Michael Noonan has said the Government was committed to developing a three-year tax reform plan that reduced the 52% marginal rate on low and middle income earners.
To deliver on this plan to ease the tax burden, Mr Noonan told the Dáil he was:
- increasing the entry point to the Universal Social Charge to just above €12,000, removing 80,000 low income workers from the charge altogether;
- increasing the entry point to the second rate of USC from just over €10,000 to just above €12,000 and the upper ceiling for this band is increasing from just over €16,000 to just above the level of the minimum wage;
- reducing the 2% USC rate to 1.5%;
- reducing the 4% USC rate to 3.5%;
- increasing the income tax standard rate band by €1,000 to €33,800 for single individuals;
- reducing the top rate of income tax from 41% to 40%;
- introducing a new 8% USC rate for incomes in excess of €70,000 and an 11% rate for self-employed income in excess of €100,000 to limit the benefits of these changes for the top 10% of earners;
- retaining the exemption from the top rate of USC for medical card holders earning less than €60,000 and these individuals will now only be liable to a maximum rate of 3.5%. This rate is also the maximum that will apply to the over-70s who have incomes lower than €60,000.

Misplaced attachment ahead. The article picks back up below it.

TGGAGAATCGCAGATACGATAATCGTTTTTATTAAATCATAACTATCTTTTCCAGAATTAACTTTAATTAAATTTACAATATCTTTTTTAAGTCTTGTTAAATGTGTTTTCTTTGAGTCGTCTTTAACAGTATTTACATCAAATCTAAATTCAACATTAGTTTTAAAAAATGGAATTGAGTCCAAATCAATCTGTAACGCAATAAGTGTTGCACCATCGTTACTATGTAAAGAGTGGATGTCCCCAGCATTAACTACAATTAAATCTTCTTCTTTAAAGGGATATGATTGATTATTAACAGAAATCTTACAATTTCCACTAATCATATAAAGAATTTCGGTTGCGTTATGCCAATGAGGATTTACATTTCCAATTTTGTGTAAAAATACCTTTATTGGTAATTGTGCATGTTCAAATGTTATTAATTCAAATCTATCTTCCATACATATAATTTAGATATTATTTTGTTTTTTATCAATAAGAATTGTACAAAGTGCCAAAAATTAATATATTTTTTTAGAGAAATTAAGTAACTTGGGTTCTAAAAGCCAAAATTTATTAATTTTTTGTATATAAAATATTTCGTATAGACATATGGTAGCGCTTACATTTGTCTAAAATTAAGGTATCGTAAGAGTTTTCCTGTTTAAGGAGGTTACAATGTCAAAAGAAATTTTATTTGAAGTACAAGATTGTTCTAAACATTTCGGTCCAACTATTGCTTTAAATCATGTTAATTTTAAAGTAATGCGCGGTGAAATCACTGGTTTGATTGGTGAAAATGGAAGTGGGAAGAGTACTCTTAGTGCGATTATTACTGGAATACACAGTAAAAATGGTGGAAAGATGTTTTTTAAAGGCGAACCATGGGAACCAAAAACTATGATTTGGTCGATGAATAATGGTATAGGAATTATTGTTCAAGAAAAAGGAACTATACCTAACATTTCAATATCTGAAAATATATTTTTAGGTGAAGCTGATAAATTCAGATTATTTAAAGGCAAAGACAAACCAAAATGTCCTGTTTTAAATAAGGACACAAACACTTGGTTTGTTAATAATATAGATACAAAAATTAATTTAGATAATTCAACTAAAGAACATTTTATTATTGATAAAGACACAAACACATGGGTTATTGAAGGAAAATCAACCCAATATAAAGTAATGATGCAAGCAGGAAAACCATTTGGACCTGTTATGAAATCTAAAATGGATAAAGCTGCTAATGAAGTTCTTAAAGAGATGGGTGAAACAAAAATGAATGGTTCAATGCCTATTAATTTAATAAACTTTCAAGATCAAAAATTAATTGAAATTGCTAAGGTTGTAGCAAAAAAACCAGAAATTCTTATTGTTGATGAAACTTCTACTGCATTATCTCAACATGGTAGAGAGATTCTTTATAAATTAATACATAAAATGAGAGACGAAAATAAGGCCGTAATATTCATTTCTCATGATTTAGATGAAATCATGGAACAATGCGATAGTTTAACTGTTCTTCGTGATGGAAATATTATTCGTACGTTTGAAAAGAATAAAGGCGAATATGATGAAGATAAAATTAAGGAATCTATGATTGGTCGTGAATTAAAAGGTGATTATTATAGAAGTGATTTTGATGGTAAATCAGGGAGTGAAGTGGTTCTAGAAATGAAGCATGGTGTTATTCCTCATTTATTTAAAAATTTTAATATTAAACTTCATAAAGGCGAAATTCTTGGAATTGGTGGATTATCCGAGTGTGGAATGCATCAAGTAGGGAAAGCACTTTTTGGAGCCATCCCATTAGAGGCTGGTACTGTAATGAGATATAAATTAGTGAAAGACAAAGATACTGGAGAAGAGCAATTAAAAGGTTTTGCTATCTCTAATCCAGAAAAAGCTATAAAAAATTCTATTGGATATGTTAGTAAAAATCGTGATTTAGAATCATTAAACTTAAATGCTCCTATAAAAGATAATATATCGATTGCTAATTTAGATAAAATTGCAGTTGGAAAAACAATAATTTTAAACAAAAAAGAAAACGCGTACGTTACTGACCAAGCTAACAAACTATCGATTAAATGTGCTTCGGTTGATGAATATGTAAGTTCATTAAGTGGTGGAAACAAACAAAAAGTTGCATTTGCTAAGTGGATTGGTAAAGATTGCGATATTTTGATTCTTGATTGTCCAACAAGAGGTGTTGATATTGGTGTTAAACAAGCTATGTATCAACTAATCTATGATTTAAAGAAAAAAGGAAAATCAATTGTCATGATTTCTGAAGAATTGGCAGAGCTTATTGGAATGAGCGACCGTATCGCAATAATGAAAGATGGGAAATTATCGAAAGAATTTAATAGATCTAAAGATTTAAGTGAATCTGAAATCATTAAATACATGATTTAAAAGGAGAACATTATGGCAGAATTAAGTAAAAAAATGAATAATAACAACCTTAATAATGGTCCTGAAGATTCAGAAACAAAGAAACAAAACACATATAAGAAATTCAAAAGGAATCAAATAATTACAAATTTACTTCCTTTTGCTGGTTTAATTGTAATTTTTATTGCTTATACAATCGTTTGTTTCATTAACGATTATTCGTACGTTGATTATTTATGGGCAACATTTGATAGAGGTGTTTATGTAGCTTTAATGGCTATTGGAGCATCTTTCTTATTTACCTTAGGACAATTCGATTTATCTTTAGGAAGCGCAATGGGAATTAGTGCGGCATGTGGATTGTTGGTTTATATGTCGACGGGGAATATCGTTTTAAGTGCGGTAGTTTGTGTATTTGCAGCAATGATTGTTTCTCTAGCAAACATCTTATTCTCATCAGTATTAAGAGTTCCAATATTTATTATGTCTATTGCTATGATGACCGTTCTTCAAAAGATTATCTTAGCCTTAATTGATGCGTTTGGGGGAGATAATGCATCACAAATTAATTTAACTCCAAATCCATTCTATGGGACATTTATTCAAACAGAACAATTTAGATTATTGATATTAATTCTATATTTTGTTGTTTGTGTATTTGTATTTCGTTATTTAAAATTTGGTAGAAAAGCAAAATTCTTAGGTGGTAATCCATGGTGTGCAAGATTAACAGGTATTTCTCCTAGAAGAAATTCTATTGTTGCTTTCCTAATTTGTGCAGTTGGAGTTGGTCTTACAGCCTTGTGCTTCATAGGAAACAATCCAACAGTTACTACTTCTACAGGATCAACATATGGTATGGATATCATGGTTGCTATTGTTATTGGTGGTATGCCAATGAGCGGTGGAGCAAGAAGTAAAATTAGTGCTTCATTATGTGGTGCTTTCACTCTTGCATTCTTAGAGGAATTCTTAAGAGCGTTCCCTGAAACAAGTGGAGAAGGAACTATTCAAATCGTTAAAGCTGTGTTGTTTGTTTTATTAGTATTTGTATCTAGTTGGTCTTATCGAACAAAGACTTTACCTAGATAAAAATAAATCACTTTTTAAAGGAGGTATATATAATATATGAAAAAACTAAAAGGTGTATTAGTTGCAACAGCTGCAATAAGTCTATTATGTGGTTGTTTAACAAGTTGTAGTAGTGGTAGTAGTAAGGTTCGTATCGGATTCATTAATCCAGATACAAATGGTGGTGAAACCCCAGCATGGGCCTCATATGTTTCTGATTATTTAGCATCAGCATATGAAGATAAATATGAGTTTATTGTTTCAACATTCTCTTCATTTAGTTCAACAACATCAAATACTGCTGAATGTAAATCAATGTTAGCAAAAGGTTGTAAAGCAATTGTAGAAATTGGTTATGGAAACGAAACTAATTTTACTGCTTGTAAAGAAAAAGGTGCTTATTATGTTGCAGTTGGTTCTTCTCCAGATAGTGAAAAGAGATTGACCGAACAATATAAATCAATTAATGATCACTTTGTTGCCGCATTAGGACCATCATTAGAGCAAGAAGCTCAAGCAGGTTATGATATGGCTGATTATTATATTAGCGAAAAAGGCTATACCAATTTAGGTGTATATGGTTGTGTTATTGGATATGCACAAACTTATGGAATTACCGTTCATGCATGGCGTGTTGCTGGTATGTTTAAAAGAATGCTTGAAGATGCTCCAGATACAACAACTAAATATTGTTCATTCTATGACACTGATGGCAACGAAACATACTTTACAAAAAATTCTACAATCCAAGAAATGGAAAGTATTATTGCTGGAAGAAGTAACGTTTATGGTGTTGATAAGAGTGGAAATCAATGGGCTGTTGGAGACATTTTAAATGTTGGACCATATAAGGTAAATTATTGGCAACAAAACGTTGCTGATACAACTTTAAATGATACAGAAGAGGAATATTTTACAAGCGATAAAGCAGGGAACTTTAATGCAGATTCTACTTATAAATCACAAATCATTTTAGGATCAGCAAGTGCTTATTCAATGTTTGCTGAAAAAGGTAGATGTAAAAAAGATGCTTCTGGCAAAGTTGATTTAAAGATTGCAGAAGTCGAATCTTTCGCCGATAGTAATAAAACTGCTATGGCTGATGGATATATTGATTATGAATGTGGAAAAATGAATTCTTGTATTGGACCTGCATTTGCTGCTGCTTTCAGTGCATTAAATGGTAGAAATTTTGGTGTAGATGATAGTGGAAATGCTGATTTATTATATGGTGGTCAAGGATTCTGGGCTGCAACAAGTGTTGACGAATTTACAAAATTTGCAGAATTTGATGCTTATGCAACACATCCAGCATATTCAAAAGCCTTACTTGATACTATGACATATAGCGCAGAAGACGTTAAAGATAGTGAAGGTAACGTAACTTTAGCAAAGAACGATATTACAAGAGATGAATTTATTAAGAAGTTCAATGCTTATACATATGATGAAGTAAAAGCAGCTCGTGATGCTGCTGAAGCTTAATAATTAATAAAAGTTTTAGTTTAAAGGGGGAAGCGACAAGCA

Mr Noonan said these changes meant all taxpayers would benefit from Budget 2015.
For example, he said:
- a part-time worker earning €12,000 will continue to face no income tax and now no USC charge;
- a minimum wage worker will now face a maximum USC rate of 3.5%;
- a working family with three children where both parents earn €50,000 each will have an additional €100 per month in their pocket;
Mr Noonan said these changes would result in the top 1% of income earners now paying 21% of all income tax and USC collected.
In contrast, the bottom 76% of income earners would pay 20% of the total.
The minister also said that this marked the first instalment of a plan to progressively reduce the 52% take rate on low and middle income earners.
He said that if the Government was re-elected, it would continue to ease the burden on those in the middle in a targeted manner without giving disproportionate benefits to those on highest incomes.